Archive for May 3rd, 2011

Theological Reflections on the Death of OBL, part II

Tuesday, May 3rd, 2011

Hopefully Miroslav Volf’s online piece for the Christian Century will appear later today. (On FB he has posted the first and last paragraphs.) In the meantime, lots of good reflections have appeared, including those listed here by Church of Christ minister David Smith, as I commented last night.

Two main, interrelated thoughts have struck me since yesterday. First, the common theme in Congress, in the media, and on the streets seems to be that this event has pulled the diverse and factious body of people called Americans together like nothing else in a very long time.

That should give everyone, Christian or not, at least a little ethical hiccup. How sad is it when the killing of a human being is the chief cause of human unity, even for a day or a week?

But wait–and here is the irony–for us who call ourselves Christians, the killing of a human being actually is the cause of our unity, only for us it is the being killed rather than the killing, the heroic role of victim not victor, that is the source of unity.

Which leads to my second main point. The values that are drawing Americans together at this point are not, as some have tried to argue, the high moral values of justice (in a philosophical or theological sense) and commitment to the good of the world. No, they are the old-fashioned values of nationalism, retaliation, vengeance, kick-a** power (witness the Naval Academy plebes’ video), and “American” justice, complete, in some cases, with a strong dose of civil religion. That these are not gospel values should go without saying, yet many Christian Americans are blinded to this truth by this powerful, seductive nationalism.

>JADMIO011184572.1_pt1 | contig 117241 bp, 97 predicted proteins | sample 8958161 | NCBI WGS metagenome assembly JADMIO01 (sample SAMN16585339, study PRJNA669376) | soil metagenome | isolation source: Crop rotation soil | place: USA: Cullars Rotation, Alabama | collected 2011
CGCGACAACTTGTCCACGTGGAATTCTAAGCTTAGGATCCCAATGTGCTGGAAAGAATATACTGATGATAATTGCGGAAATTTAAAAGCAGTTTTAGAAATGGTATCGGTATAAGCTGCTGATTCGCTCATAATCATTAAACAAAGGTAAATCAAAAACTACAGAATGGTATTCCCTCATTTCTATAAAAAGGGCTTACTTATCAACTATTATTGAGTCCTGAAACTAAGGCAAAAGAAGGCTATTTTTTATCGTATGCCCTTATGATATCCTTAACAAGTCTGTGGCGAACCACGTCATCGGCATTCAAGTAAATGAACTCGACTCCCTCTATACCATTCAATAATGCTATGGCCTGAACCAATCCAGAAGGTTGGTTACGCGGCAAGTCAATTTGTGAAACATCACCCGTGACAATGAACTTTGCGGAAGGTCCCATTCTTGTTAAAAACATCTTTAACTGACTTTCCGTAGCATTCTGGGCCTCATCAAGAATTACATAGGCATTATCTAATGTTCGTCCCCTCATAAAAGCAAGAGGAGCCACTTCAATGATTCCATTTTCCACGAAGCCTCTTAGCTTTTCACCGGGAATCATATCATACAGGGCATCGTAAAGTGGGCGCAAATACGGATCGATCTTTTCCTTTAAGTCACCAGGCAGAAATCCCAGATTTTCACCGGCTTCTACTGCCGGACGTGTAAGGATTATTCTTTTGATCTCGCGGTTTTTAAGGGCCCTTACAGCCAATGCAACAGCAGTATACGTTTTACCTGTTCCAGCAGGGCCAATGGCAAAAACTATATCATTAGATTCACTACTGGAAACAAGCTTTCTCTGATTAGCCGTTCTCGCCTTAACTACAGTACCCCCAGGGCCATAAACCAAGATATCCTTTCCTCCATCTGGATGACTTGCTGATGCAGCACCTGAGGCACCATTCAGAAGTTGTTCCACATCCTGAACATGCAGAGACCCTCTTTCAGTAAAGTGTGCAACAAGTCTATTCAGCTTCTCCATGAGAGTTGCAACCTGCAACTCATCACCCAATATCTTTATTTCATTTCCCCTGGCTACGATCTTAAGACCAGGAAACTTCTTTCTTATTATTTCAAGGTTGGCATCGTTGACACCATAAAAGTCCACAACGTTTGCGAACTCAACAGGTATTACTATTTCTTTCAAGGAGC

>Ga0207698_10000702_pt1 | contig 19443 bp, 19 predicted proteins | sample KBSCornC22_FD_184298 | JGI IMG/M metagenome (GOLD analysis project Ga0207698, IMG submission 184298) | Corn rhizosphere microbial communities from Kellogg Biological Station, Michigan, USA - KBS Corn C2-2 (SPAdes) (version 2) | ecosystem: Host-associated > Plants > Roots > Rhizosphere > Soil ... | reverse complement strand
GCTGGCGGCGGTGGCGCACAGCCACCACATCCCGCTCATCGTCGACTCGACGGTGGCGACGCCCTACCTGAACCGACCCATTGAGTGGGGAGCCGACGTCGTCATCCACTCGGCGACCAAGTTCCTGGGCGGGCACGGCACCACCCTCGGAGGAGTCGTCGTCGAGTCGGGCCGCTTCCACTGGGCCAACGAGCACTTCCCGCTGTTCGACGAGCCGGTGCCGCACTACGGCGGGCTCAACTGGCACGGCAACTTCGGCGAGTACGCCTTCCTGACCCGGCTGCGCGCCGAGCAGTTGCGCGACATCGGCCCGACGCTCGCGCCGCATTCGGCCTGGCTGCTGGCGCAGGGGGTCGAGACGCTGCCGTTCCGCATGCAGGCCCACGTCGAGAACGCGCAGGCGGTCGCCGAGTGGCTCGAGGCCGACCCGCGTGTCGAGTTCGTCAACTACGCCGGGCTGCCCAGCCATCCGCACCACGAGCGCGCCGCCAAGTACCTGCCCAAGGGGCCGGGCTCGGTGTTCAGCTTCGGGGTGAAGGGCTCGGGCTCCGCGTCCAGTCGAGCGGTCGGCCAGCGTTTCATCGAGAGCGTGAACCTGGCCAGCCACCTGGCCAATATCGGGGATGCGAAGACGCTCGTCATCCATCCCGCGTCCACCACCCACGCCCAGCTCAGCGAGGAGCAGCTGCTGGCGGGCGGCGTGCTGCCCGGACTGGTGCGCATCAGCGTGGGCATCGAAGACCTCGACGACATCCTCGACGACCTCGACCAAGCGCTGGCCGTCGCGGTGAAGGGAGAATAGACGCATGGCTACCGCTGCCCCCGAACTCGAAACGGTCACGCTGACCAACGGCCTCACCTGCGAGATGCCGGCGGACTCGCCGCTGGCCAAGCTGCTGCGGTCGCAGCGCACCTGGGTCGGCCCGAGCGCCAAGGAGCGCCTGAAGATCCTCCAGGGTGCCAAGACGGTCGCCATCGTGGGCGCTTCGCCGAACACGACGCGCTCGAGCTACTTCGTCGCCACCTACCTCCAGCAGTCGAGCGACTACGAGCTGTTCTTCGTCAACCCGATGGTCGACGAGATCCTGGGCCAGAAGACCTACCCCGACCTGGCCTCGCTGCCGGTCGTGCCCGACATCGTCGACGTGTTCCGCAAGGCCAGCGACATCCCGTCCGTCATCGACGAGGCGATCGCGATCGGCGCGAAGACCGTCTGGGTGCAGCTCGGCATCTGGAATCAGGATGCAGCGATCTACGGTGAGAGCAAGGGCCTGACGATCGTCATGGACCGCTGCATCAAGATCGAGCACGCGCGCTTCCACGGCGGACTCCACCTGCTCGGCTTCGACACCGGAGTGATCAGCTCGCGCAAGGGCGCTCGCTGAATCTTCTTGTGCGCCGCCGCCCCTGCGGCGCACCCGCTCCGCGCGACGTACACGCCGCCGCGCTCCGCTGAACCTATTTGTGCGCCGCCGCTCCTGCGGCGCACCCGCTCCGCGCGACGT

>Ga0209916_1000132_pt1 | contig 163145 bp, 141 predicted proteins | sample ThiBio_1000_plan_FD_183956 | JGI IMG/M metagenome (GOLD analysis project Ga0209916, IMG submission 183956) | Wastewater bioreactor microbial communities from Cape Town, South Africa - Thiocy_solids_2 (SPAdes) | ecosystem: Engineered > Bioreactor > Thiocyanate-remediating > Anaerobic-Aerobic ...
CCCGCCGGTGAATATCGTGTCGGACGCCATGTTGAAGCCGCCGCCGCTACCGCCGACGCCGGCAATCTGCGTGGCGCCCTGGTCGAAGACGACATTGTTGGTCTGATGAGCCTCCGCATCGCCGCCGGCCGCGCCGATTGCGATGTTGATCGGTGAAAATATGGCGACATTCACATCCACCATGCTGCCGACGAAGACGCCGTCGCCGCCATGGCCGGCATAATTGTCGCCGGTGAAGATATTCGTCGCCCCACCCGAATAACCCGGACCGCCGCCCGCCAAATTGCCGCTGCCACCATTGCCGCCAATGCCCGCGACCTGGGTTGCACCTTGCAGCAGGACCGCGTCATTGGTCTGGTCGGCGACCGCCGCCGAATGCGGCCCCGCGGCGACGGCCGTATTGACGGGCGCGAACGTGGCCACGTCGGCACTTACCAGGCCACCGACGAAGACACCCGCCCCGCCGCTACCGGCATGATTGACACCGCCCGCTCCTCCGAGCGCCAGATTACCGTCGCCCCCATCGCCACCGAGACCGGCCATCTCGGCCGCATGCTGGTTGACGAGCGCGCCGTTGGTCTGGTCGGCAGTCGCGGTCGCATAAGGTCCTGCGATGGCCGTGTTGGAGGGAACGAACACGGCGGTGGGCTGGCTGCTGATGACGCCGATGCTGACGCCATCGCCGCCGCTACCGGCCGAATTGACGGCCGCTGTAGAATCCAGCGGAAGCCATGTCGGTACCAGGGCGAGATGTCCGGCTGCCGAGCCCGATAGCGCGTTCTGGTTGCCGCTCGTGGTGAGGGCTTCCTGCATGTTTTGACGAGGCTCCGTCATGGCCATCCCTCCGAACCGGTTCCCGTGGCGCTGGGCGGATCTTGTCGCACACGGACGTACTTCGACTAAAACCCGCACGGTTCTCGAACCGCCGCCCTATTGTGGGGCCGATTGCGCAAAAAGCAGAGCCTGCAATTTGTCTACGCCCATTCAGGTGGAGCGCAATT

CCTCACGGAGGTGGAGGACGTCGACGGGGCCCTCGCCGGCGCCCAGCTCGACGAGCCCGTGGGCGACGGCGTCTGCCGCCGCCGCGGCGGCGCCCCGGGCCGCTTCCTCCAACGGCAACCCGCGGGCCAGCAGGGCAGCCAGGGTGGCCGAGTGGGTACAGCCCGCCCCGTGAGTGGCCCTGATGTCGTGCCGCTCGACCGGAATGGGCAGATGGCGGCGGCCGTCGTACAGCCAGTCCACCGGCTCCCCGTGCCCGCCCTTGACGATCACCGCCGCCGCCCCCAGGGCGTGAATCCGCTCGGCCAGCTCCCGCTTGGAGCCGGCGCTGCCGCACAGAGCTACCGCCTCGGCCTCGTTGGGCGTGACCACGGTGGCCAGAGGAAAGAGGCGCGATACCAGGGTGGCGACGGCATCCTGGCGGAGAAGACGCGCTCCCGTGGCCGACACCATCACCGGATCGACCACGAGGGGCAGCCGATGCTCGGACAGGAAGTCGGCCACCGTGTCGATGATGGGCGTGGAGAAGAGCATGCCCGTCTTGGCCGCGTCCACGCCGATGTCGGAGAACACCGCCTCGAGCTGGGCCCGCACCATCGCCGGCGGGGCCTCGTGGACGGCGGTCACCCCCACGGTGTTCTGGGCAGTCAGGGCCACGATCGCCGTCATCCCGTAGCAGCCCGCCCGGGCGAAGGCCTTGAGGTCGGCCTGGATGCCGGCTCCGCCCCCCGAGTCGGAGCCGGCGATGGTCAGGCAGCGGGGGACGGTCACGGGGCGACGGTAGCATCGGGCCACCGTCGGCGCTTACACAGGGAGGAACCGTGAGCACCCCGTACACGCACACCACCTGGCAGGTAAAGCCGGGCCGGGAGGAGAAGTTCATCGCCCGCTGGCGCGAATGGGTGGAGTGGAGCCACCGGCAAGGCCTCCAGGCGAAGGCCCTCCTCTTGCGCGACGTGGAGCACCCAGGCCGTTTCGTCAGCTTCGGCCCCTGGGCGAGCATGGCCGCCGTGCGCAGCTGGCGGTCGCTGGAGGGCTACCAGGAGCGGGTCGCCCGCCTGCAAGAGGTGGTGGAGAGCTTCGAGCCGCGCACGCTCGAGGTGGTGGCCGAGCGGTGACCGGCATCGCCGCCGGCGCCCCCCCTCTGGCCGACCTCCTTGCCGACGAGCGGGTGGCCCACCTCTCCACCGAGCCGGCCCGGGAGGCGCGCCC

I conclude by quoting (as a Methodist) the Vatican’s statement issued yesterday by Jesuit Father Federico Lombardi, the Vatican spokesman:

Osama bin Laden, as we all know, bore the most serious responsibility for spreading divisions and hatred among populations, causing the deaths of innumerable people, and manipulating religions to this end. In the face of a man’s death, a Christian never rejoices, but reflects on the serious responsibilities of each person before God and before men, and hopes and works so that every event may be the occasion for the further growth of peace and not of hatred.

This is relatively minimalist, but good. Would that American Christians could at least take this statement as their starting point.


google